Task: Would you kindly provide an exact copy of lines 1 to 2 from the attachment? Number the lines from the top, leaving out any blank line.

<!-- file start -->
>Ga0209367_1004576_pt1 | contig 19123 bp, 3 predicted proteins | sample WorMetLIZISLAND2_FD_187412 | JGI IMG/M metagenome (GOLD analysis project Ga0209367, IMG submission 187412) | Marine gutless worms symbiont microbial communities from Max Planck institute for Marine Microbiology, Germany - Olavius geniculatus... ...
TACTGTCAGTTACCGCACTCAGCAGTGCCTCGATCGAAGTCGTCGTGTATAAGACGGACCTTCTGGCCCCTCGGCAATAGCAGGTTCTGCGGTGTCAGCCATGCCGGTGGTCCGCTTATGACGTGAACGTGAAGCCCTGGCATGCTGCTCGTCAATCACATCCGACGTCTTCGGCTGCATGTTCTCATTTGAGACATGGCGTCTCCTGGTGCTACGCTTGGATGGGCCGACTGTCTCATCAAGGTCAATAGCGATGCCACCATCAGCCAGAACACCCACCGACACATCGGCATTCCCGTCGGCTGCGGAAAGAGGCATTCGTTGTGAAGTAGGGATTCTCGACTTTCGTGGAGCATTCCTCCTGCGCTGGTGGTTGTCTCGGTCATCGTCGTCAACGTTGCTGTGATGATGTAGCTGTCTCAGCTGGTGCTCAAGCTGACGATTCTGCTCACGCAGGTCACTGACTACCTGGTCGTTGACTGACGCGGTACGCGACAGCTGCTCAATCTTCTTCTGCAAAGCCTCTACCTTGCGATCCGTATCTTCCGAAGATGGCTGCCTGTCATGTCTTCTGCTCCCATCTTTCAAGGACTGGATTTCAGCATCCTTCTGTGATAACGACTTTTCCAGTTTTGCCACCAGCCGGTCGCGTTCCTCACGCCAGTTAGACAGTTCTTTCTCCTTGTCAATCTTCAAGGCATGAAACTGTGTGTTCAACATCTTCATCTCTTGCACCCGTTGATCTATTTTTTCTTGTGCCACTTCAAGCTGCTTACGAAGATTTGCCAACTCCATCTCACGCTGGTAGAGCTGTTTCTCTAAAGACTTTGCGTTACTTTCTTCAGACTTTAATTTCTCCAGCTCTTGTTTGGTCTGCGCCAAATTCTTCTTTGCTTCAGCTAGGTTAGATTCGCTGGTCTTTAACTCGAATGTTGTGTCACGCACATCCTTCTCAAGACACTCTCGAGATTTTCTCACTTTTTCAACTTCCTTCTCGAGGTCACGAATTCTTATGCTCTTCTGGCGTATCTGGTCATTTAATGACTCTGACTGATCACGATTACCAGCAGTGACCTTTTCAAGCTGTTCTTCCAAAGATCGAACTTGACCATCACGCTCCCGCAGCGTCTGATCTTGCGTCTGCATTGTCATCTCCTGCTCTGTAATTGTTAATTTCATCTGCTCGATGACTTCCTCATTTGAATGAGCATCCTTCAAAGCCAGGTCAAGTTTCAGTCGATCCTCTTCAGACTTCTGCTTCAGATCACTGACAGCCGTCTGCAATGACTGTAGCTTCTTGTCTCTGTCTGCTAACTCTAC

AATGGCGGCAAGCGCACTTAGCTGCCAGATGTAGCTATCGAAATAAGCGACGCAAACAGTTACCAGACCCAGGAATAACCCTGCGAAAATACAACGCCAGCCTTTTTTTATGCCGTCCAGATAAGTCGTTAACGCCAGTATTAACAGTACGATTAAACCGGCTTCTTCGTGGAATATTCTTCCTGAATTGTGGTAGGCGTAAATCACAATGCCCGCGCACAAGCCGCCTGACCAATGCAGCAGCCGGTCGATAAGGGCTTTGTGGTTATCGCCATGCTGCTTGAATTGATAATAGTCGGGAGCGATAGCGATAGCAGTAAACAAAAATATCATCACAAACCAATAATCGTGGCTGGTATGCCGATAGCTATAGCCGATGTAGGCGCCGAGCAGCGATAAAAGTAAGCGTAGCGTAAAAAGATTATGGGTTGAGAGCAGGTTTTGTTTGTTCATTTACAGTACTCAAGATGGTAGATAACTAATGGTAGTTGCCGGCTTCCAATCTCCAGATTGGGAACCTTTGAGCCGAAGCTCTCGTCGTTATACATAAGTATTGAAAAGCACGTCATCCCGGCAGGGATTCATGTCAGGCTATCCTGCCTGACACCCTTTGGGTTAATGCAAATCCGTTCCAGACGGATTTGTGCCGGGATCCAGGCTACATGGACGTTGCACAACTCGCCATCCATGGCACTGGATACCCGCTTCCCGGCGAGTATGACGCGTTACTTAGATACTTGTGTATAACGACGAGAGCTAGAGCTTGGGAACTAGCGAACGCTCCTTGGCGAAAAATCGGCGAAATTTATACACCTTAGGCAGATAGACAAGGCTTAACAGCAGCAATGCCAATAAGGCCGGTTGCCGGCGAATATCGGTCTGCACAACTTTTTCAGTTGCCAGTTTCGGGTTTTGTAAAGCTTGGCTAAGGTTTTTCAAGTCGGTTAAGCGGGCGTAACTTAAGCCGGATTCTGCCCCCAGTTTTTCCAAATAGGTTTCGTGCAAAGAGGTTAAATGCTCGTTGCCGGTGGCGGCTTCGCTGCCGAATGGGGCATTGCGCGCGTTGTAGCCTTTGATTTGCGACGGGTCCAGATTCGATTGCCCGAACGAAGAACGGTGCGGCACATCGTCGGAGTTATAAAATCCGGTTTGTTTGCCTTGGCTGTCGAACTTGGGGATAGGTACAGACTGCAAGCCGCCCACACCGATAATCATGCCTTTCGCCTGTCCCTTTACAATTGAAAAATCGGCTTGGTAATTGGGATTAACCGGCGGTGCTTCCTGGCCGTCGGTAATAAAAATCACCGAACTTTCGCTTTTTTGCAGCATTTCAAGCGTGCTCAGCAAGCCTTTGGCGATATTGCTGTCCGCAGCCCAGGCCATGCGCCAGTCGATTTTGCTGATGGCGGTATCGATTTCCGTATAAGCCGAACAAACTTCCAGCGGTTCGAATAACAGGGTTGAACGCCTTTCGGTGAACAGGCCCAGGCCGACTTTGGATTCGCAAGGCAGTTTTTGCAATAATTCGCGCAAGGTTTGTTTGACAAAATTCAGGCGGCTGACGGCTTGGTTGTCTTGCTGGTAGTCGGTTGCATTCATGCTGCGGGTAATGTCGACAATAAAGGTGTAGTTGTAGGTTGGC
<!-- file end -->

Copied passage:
>Ga0209367_1004576_pt1 | contig 19123 bp, 3 predicted proteins | sample WorMetLIZISLAND2_FD_187412 | JGI IMG/M metagenome (GOLD analysis project Ga0209367, IMG submission 187412) | Marine gutless worms symbiont microbial communities from Max Planck institute for Marine Microbiology, Germany - Olavius geniculatus... ...
TACTGTCAGTTACCGCACTCAGCAGTGCCTCGATCGAAGTCGTCGTGTATAAGACGGACCTTCTGGCCCCTCGGCAATAGCAGGTTCTGCGGTGTCAGCCATGCCGGTGGTCCGCTTATGACGTGAACGTGAAGCCCTGGCATGCTGCTCGTCAATCACATCCGACGTCTTCGGCTGCATGTTCTCATTTGAGACATGGCGTCTCCTGGTGCTACGCTTGGATGGGCCGACTGTCTCATCAAGGTCAATAGCGATGCCACCATCAGCCAGAACACCCACCGACACATCGGCATTCCCGTCGGCTGCGGAAAGAGGCATTCGTTGTGAAGTAGGGATTCTCGACTTTCGTGGAGCATTCCTCCTGCGCTGGTGGTTGTCTCGGTCATCGTCGTCAACGTTGCTGTGATGATGTAGCTGTCTCAGCTGGTGCTCAAGCTGACGATTCTGCTCACGCAGGTCACTGACTACCTGGTCGTTGACTGACGCGGTACGCGACAGCTGCTCAATCTTCTTCTGCAAAGCCTCTACCTTGCGATCCGTATCTTCCGAAGATGGCTGCCTGTCATGTCTTCTGCTCCCATCTTTCAAGGACTGGATTTCAGCATCCTTCTGTGATAACGACTTTTCCAGTTTTGCCACCAGCCGGTCGCGTTCCTCACGCCAGTTAGACAGTTCTTTCTCCTTGTCAATCTTCAAGGCATGAAACTGTGTGTTCAACATCTTCATCTCTTGCACCCGTTGATCTATTTTTTCTTGTGCCACTTCAAGCTGCTTACGAAGATTTGCCAACTCCATCTCACGCTGGTAGAGCTGTTTCTCTAAAGACTTTGCGTTACTTTCTTCAGACTTTAATTTCTCCAGCTCTTGTTTGGTCTGCGCCAAATTCTTCTTTGCTTCAGCTAGGTTAGATTCGCTGGTCTTTAACTCGAATGTTGTGTCACGCACATCCTTCTCAAGACACTCTCGAGATTTTCTCACTTTTTCAACTTCCTTCTCGAGGTCACGAATTCTTATGCTCTTCTGGCGTATCTGGTCATTTAATGACTCTGACTGATCACGATTACCAGCAGTGACCTTTTCAAGCTGTTCTTCCAAAGATCGAACTTGACCATCACGCTCCCGCAGCGTCTGATCTTGCGTCTGCATTGTCATCTCCTGCTCTGTAATTGTTAATTTCATCTGCTCGATGACTTCCTCATTTGAATGAGCATCCTTCAAAGCCAGGTCAAGTTTCAGTCGATCCTCTTCAGACTTCTGCTTCAGATCACTGACAGCCGTCTGCAATGACTGTAGCTTCTTGTCTCTGTCTGCTAACTCTAC